I really love ur writing! where do u get ur motivation and inspiration? how do u overcome Writer's Block...?
This gets asked a lot, so I usually just direct people: here! (:
As for overcoming writer’s block, there really is no definite cure for this one. From my own experience, I have three ways to unclog the gears in my head without ramming a pencil in my ear out of desperation.
The first would be (and I know you don’t want to hear this) to just keep writing. I know writing becomes an absolute chore when you can think of nothing but horrible ideas, but honestly, the fastest way to be hit by inspiration is by being in the act of writing—even if you have nothing good to say. I listed this advice first, because many people mistake “writer’s block” with not finding the “perfect words” to say what they want to. This is wrong! When you’re writing a poem, or especially a story, it’s best to get whatever is in your head down as fast as possible with as much detail as possible even if it sounds like a spastic kindergartener wrote it.
Writing is meant to be revised: F. Scott Fitzgerald did not immediately write paragraphs of smooth, angelic sounding prose; he rewrote much of Gatsby until it possessed its current fluency and eloquence and became the masterpiece it is today.
A second way to overcome this annoying block would be to engage in creative exercises/prompts. If you’ve ever taken a creative writing course or workshop, you’ll know what I’m talking about. If you haven’t, you can find many exercises online if you aren’t inclined to spend heaps of money on writing-help books, such as Writing Fiction: A Guide to Narrative Craft by Janet Burroway (which I have read and can tell you it is very helpful and includes many lovely and inspiring whole short stories by various authors), or even something cheap such as, 1,000 Creative Writing Prompts by Bryan Cohen (Which, I haven’t read, so I cannot vouch for it. But it’s $3 on Amazon, so really, why not?).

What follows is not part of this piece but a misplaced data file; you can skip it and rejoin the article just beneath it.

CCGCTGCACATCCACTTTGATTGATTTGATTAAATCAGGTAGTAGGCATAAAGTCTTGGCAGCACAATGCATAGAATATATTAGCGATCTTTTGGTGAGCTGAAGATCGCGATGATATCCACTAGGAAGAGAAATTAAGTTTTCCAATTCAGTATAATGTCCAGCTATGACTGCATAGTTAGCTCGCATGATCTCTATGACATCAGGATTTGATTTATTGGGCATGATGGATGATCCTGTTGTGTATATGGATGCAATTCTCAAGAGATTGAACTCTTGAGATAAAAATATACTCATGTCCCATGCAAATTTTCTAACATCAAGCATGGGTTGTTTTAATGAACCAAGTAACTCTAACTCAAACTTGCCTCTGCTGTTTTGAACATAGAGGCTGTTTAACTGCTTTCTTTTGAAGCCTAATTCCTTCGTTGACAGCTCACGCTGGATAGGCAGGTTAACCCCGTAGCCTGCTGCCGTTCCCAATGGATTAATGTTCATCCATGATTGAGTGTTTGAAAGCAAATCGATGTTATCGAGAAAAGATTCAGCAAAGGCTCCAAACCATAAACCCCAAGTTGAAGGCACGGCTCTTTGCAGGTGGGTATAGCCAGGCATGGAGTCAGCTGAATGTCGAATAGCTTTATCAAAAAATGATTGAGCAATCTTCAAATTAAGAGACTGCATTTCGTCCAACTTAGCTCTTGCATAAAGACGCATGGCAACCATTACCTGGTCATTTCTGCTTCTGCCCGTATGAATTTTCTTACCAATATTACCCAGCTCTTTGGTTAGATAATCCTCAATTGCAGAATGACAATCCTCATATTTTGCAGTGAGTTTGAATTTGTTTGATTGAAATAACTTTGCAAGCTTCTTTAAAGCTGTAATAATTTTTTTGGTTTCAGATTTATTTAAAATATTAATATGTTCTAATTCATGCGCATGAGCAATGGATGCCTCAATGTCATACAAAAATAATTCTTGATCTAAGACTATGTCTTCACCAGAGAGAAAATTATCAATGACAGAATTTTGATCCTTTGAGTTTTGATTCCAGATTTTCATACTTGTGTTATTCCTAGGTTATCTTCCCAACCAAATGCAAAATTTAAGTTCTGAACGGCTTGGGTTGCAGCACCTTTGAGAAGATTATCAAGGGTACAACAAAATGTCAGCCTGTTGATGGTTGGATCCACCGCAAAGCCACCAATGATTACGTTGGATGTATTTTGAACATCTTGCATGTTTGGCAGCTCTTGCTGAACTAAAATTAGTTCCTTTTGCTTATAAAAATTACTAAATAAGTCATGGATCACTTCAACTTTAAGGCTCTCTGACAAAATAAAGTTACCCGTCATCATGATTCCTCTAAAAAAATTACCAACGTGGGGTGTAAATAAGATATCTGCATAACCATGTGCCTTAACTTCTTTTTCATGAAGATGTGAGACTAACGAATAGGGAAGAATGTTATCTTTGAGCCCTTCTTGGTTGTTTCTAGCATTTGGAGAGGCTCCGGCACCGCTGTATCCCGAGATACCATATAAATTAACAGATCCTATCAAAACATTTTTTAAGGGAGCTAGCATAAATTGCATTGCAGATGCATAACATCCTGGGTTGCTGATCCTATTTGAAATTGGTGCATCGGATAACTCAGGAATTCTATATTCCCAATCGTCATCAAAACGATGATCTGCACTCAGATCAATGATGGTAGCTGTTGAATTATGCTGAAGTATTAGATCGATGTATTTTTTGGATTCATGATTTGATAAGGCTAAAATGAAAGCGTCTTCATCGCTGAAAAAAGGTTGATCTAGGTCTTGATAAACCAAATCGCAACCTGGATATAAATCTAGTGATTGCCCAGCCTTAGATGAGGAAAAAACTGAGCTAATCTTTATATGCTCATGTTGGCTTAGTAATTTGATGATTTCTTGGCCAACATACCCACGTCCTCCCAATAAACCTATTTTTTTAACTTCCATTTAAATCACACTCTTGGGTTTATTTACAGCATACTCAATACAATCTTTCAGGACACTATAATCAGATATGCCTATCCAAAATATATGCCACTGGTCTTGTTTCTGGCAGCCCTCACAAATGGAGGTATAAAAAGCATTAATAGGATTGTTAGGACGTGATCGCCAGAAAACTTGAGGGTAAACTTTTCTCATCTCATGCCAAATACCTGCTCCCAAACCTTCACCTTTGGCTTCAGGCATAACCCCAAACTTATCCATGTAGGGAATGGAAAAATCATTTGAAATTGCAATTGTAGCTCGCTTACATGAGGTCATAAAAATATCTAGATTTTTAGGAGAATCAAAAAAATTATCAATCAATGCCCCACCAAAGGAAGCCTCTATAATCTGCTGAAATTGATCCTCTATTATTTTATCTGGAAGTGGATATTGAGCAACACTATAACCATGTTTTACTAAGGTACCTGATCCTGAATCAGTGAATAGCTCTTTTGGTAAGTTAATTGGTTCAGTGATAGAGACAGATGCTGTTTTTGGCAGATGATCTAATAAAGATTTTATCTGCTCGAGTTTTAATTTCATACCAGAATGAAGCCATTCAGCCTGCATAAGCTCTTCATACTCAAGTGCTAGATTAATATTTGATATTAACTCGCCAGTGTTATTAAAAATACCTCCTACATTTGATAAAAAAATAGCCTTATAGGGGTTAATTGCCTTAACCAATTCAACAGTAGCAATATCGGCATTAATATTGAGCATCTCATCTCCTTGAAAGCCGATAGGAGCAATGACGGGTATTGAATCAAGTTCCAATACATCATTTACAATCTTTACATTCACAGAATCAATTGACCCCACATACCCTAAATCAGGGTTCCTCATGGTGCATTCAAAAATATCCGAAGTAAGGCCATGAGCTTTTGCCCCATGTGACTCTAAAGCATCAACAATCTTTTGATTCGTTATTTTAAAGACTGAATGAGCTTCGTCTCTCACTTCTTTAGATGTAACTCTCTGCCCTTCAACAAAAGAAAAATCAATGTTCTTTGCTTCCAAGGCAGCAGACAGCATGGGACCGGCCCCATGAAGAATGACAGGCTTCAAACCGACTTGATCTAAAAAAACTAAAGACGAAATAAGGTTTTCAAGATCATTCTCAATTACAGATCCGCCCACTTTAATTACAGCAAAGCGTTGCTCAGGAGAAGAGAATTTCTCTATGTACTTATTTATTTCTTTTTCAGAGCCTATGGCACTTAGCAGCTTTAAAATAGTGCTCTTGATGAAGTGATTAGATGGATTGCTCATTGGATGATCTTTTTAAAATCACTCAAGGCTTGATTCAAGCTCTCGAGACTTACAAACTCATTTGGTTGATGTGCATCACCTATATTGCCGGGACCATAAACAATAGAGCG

For poetry, this is a really great exercise. Try to incorporate each of the 20 things listed in one poem. I’ve found it almost always yields interesting results.
Creative writing prompts for fiction online are a bit trickier—most of them are stupid. I’ve found some that suggest starting off with a meteor hitting the earth—tacky and overused. Or titling your story “The Baby Dragon.” These ideas will probably never produce publishable results—but hey, sometimes you need to write about something idiotic to overcome writer’s block. However, this article looks promising.
Finally, a third way to conquer writer’s block is to stop writing. Give up for the day and sleep on it (but don’t give up for days). Or maybe, set down your current piece and start a completely new project. This is your final resort—I do not recommend stopping for a long period of time—one should write every day, regardless of the quality produced. Setting a specific time of day and writing for the same amount of time each day is absolutely necessary in becoming a writer. If you think that you should never force yourself to write—you are wrong.
This is something hippies say, “Oh never force it out, just let it come to you.” Wrong. If you sit down and don’t let your pen/typing fingers stop moving, it’s going to flow automatically. Maybe everything you write that day will be crap, but I guarantee it will help you—or maybe there’s something—just one usable sentence among trash and it makes it all worth it. If you don’t believe me, you are probably like me, a lazy bum, and making up excuses for why you haven’t written anything in forever—don’t let yourself get behind.
Writing must be done everyday.